June 17, 2024
Account for trillions of FAAC allocations or face legal action, SERAP tells 36 governors, Wike
– By Ayomide Oginni

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Account for trillions of FAAC allocations or face legal action, SERAP tells 36 governors, Wike

 

Socio-Economic Rights and Accountability Project (SERAP) has urged Nigeria’s 36 state governors and the Minister of the Federal Capital Territory, Abuja, Mr Nyesom Wike to “provide our organization with documents on the spending of trillions of FAAC allocations received by your state and the FCT since 1999, and to widely publish any such documents.”

 

SERAP also urged them “to invite Independent Corrupt Practices and Other Related Offences Commission (ICPC) and Economic and Financial Crimes Commission (EFCC) to jointly track and monitor the spending of FAAC allocations by your state and the FCT and to probe any allegations of corruption linked the allocations.

 

SERAP’s requests followed reports that the Federation Account Allocation Committee (FAAC) disbursed N1.123 trillion to the federal, state, and local governments for March 2024 alone. States collected N398.689 billion.

 

In the Freedom of Information (FoI) requests dated 20 April 2024 and signed by SERAP deputy director Kolawole Oluwadare, the organisation said: “Nigerians ought to know in what manner public funds including FAAC allocations, are spent.”

 

SERAP said, “Without this information, Nigerians cannot follow the actions of their states and the FCT and they cannot properly fulfill their responsibilities as citizens.”

 

According to SERAP, “trillions of FAAC allocations received by Nigeria’s 36 states and the FCT have allegedly gone down the drain. The resulting human costs directly threaten the human rights of socially and economically vulnerable Nigerians.”

 

The FoI requests, read in part: “ensuring that the FAAC allocations received by your state and the FCT are spent to achieve the security and welfare of Nigerians are serious and legitimate public interests.”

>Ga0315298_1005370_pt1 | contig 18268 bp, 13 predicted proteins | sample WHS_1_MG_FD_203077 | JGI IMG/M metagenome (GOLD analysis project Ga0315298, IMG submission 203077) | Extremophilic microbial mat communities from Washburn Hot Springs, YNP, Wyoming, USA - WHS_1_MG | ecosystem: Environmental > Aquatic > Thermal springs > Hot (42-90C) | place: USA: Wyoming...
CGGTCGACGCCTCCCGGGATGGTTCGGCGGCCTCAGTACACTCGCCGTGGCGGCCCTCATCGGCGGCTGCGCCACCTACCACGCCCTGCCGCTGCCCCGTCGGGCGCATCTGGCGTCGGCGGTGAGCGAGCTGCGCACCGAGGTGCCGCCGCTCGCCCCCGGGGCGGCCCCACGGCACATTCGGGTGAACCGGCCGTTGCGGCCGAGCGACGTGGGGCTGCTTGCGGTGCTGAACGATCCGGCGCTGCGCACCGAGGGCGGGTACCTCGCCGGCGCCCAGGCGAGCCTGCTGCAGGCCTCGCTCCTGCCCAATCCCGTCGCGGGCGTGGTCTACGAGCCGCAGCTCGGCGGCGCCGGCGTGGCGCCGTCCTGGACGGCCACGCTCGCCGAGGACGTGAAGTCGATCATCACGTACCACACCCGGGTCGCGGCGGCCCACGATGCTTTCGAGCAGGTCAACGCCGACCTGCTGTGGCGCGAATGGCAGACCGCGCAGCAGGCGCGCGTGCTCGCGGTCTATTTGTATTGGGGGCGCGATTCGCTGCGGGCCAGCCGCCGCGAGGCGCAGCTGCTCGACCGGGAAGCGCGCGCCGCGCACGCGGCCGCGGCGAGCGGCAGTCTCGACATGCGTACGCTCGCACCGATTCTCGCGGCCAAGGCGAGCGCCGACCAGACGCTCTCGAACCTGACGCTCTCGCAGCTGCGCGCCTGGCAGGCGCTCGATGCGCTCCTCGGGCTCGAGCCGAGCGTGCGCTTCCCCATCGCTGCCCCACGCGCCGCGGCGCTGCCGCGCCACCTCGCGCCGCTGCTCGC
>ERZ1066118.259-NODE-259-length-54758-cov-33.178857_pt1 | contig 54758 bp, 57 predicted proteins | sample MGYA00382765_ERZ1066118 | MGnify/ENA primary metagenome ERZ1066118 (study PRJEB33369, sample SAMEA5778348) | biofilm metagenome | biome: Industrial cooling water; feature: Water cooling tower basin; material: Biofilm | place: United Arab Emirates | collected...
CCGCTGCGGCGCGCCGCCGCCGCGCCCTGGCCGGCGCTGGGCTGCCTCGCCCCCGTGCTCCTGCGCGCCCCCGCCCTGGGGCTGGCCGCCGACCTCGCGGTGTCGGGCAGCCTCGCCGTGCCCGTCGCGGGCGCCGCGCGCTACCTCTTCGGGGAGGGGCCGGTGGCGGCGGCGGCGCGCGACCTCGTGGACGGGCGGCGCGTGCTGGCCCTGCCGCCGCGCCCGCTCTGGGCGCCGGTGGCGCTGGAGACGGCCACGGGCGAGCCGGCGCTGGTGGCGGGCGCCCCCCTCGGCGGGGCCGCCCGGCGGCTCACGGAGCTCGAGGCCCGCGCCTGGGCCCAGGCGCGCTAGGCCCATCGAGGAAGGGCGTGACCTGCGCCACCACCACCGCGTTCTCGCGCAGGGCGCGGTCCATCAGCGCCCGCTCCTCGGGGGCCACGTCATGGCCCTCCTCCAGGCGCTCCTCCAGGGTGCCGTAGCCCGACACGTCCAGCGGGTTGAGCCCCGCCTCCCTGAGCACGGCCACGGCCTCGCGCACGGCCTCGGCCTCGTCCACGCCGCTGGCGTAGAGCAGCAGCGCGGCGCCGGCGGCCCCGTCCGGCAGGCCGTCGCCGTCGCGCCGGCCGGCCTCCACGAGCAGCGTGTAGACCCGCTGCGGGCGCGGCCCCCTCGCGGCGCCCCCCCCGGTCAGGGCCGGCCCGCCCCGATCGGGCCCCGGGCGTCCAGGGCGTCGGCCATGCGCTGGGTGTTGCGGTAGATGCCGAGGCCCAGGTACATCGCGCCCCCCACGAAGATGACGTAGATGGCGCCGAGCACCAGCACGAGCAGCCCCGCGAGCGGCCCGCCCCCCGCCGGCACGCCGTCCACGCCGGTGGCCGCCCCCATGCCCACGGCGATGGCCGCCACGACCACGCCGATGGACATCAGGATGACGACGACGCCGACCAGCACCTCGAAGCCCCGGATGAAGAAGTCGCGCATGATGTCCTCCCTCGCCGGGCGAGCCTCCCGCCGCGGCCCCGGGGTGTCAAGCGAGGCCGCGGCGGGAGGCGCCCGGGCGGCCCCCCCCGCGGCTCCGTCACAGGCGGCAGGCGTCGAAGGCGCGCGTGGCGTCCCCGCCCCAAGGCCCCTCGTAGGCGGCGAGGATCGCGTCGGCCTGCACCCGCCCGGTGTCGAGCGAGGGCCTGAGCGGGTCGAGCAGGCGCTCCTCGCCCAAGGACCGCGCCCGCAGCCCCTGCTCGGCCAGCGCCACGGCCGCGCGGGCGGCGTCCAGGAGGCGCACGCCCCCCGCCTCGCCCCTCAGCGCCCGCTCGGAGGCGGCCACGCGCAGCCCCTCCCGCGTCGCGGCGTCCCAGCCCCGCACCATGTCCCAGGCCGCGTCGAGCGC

“Secrecy in the spending of FAAC allocations received by your state and the FCT is entirely inconsistent and incompatible with the Nigerian Constitution 1999 [as amended] and the country’s international anti-corruption obligations.”

 

“Secrecy in the spending of FAAC allocations received by your state and the FCT also denies Nigerians the right to know how public funds are spent. Transparency in the spending would allow them to retain control over their government.”

 

The documents should include the evidence and list of specific projects completed with the FAAC allocations collected, the locations of any such projects and completion reports of the projects.”

 

“The documents should also include details of the salaries and pensions paid from the FAAC allocations collected, as well as the details of projects executed on hospitals and schools with the FAAC allocations.”

 

Despite the increased FAAC allocations to states and FCT, millions of residents in your state and the FCT continue to face extreme poverty and lack access to basic public goods and services.”

 

“The reported removal of petrol subsidy and the floating of the exchange rate by the Federal Government has translated into increased FAAC allocations to states and the FCT. However, there is no corresponding improvement in the security and welfare of millions of Nigerians.”

 

FAAC allocations received by your state and the FCT are reportedly characterised by mismanagement, diversion of funds, and abandoned projects. FAAC allocations have also been allegedly spent for other purposes such as election campaigns and political patronage.”